Dhorpatan: The only hunting reserve in Nepal

Dhorpatan: The only hunting reserve in Nepal

Dhorpatan hunting reserve, the one place in Nepal where trophy hunting is legal

Luscious trees, tranquil environment, and friendly faces, what more can one ask for while looking for a break? Dhorpatan Hunting Reserve is the place that one needs to add in their to-do list. Reaching a place like Dhorpatan is an adventure in itself with its complicated geography and serene nature. Photo: Anmol Bhandari

How it all began:

Established in 1983, Dhorpatan Hunting Reserve, extending to 1325 sq km, is the only hunting reserve in the country. While trophy hunting was one of the most famous sports for royals and the ruling elite back in the days, today there are a lot of restrictions in place for preservation.

Gazetted only after four years of its establishment in 1987, Dhorpatan not only plays a part as a hunting reserve but it is also a conservation area at the present. With its complicated geography, and vague climate, the forest includes different rare floras and faunas. As for the preservation, the reserve is divided into seven blocks for hunting for management purposes which helps the officials to keep tabs on the animals. The seven blocks are known as:

  • Sundaha
  • Seng
  • Dogadhi
  • Guhustung
  • Barse
  • Falgune
  • Shrutiban

This also helps with the number of animals that could be given for hunting every year. On all the blocks the hunters can hunt for Himalayan blue sheep, and goral. But in Barse one can not hunt for blue sheep as the population of it is low and Shrutiban, the lowest block, one can only hunt for goral.Photo: Anmol BhandariPhoto: Anmol Bhandari

Hunting at Dhorpatan:

Dhorpatan is said to be a very challenging hunting reserve due to its difficult land structures, and the sudden changes in the climate. Over the years, numbers of hunters take helicopters to reach the hunting reserve. Talking to the officials of Dhorpatan Hunting Reserve, Birendra Prasad Kandel, says, “Numbers of hunters over the years come on helicopters for hunting. But to get the full experience of the reserve itself, it is better to take a guide and go hunting. The reserve focuses on the conservation of flora and fauna and if you are lucky you would also get a chance to see some rare animals as well.” For now we are allowing trophy hunting only for two seasons from March to April and the other one in September to November. We perform consensus on the animals found in the forest, and decide how many animals will be for hunting.”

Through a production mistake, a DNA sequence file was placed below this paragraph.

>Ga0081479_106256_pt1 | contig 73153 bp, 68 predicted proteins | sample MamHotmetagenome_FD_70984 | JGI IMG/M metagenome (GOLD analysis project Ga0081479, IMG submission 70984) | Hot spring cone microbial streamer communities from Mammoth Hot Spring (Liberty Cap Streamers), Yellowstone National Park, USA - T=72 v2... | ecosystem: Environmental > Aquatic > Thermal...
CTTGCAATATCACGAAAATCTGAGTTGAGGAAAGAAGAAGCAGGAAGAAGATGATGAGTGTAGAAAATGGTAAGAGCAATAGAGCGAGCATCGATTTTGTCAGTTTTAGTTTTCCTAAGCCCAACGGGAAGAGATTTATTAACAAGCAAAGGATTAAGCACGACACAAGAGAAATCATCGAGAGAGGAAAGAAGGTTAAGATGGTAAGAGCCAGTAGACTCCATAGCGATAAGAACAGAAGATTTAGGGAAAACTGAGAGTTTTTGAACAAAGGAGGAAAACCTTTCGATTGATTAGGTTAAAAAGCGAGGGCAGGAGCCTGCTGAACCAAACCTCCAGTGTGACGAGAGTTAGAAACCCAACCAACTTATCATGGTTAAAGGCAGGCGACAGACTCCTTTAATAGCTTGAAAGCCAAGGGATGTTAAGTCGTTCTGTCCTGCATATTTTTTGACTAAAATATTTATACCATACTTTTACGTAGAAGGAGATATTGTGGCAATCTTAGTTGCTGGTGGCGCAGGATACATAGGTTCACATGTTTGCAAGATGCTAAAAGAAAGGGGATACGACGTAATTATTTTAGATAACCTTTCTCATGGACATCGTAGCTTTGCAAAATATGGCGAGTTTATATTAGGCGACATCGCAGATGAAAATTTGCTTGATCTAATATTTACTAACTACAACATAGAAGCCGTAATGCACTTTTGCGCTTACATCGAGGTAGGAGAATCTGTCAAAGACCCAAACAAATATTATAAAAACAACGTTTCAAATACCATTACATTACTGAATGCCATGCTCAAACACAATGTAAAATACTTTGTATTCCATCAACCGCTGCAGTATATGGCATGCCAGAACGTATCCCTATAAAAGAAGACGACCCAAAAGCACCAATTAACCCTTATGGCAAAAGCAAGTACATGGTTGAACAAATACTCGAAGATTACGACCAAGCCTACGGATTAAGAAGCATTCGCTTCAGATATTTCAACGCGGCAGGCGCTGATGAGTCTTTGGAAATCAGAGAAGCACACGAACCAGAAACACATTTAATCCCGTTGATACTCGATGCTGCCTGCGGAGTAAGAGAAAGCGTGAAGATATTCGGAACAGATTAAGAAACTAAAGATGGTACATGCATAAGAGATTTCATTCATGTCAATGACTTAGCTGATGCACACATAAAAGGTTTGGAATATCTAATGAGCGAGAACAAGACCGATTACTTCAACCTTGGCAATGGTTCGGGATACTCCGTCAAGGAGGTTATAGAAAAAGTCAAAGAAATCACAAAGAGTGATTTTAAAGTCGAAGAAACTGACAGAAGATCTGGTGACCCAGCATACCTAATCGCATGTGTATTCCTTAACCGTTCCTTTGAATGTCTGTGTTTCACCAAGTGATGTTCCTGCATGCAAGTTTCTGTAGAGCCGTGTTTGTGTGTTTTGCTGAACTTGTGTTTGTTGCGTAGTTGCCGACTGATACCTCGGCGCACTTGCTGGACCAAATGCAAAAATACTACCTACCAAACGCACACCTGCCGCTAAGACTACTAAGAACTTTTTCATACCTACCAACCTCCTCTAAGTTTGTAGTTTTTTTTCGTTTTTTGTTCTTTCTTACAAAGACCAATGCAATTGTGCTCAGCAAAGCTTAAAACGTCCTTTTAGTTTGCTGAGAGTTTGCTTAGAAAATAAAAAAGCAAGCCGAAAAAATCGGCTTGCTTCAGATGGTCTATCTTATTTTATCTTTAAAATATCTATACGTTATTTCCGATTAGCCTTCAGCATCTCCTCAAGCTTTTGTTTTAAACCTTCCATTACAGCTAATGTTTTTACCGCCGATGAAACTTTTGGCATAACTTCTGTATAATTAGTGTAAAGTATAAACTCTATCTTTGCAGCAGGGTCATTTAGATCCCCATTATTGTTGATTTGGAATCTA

For the upcoming hunting season, the reserve has counted 19 Himalayan Blue Sheep, also known as Naur or Bharal in Nepali, and 14 Himalayan Goral. As for how they decide which animal is for hunting and which is not, he says, “We perform census counts on the animals that are already old, above 12 years old and have horns of or more than 25 inches and hunting of female species is not allowed,” says Kandel.

For the hunting, one must participate in the bidding and the highest bidder gets a chance to go on for the hunting from 10 to 15 days.Photo: Anmol BhandariPhoto: Anmol Bhandari

What is the objective:

The main objective of the reserve is to allow sports hunting and preserve a high altitude ecosystem as the altitude varies from 3000m to 7000m. But that is not the only thing the hunting reserve is popular for, many go there for trekking which gives one a chance to observe the rare wild animals such as Musk deer, Wolf, Red panda, Cheer pheasant and Himalayan monal (Danphe) and beautiful view of Himalayas. On the other hand, it is also a home for 137 species of birds. Endangered animals in the reserve include.

The reserve not only houses different species of animals and birds but also is a home for many as it is surrounded by villages on all sides except the north. The majority of people living in Dhorpatan come from the Mongoloid race from Magar, Thakali, to Gurung. So when one visits the place, they will get to see a mixed pattern of cultures and traditions.

Khandel says, “The hunting reserve not only brings in hunting tourism but also focuses on giving job opportunities for locals. The locals work in the reserve from preservation to hunting guides for the tourists.”Photo: Anmol BhandariPhoto: Anmol Bhandari

And people depend on the reverse not only for hunting but also for timber, fuelwood, fodder, and pasture. Every year the villagers leave their livestock at the reserve for grazing that starts from February till October. And the records say that more than 80,000 livestock enter the reserve for grazing as the pasturelands cover more that 50 per cent of the reserve.

Due to the weather and geographic structure of the reserve, it is characterized by alpine, sub-alpine and high temperate vegetation. Common plant species include fir, pine, birch, rhododendron, hemlock, oak, juniper and spruce.

Dhorpatan is also well known for Dhorbaraha, a religious place lying on the banks of Uttargana river. Every August devotees go there during the time of “Janai Purnima ” to attend fairs and perform religious rituals.

Photo: Anmol Bhandari

How to get there:

Journey from Kathmnandu to Dhorpatan is not a short one. From Kathmandu one can take a jeep or a bus for a 16 hours journey. For the tickets you would have to go to the new Gongabu Bus Park. While the jeep leaves around 6 am for Dhorpatan, the bus leaves in the afternoon around 2 pm.

Public bus service is available from Kathmandu to Burtibamg via Baglung Bazaar. The other route is via Tansen-Tamgash Gulmi also. The visitors can reach by foot from Beni, Myagdi to Dhorpatan within 3 days as well. Helicopter services are also available on request from Kathmandu and Pokhara.

There is a limited amount of homestay and hotels around the reserve, so it might be a bit hard to find rooms during the tourist season.Photo: Anmol BhandariPhoto: Anmol Bhandari

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